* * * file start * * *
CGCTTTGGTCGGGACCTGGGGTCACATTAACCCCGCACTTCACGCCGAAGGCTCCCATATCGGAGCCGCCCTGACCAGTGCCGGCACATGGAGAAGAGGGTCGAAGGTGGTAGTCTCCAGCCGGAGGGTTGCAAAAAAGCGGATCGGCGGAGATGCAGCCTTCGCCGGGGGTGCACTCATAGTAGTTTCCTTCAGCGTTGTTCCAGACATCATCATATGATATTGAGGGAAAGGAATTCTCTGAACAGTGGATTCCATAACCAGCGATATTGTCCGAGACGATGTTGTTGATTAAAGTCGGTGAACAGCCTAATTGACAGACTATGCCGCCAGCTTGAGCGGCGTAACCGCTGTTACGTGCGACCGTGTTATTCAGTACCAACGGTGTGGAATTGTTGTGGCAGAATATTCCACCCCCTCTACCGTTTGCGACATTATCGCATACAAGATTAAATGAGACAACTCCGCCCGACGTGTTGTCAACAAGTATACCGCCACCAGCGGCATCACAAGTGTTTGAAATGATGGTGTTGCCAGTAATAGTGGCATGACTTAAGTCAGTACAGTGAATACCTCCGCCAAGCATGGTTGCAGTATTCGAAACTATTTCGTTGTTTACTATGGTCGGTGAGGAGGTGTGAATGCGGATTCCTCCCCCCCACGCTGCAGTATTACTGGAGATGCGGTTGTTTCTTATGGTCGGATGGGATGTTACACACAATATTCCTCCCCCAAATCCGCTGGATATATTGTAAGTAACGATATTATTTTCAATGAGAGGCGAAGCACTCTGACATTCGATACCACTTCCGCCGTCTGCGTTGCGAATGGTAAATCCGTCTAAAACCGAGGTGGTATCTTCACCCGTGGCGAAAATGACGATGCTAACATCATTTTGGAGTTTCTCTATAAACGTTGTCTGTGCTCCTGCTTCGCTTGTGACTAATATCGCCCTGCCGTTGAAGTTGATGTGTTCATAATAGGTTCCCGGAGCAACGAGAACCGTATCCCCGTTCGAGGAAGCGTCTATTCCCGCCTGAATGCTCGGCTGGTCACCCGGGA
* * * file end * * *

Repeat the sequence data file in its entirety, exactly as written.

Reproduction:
CGCTTTGGTCGGGACCTGGGGTCACATTAACCCCGCACTTCACGCCGAAGGCTCCCATATCGGAGCCGCCCTGACCAGTGCCGGCACATGGAGAAGAGGGTCGAAGGTGGTAGTCTCCAGCCGGAGGGTTGCAAAAAAGCGGATCGGCGGAGATGCAGCCTTCGCCGGGGGTGCACTCATAGTAGTTTCCTTCAGCGTTGTTCCAGACATCATCATATGATATTGAGGGAAAGGAATTCTCTGAACAGTGGATTCCATAACCAGCGATATTGTCCGAGACGATGTTGTTGATTAAAGTCGGTGAACAGCCTAATTGACAGACTATGCCGCCAGCTTGAGCGGCGTAACCGCTGTTACGTGCGACCGTGTTATTCAGTACCAACGGTGTGGAATTGTTGTGGCAGAATATTCCACCCCCTCTACCGTTTGCGACATTATCGCATACAAGATTAAATGAGACAACTCCGCCCGACGTGTTGTCAACAAGTATACCGCCACCAGCGGCATCACAAGTGTTTGAAATGATGGTGTTGCCAGTAATAGTGGCATGACTTAAGTCAGTACAGTGAATACCTCCGCCAAGCATGGTTGCAGTATTCGAAACTATTTCGTTGTTTACTATGGTCGGTGAGGAGGTGTGAATGCGGATTCCTCCCCCCCACGCTGCAGTATTACTGGAGATGCGGTTGTTTCTTATGGTCGGATGGGATGTTACACACAATATTCCTCCCCCAAATCCGCTGGATATATTGTAAGTAACGATATTATTTTCAATGAGAGGCGAAGCACTCTGACATTCGATACCACTTCCGCCGTCTGCGTTGCGAATGGTAAATCCGTCTAAAACCGAGGTGGTATCTTCACCCGTGGCGAAAATGACGATGCTAACATCATTTTGGAGTTTCTCTATAAACGTTGTCTGTGCTCCTGCTTCGCTTGTGACTAATATCGCCCTGCCGTTGAAGTTGATGTGTTCATAATAGGTTCCCGGAGCAACGAGAACCGTATCCCCGTTCGAGGAAGCGTCTATTCCCGCCTGAATGCTCGGCTGGTCACCCGGGA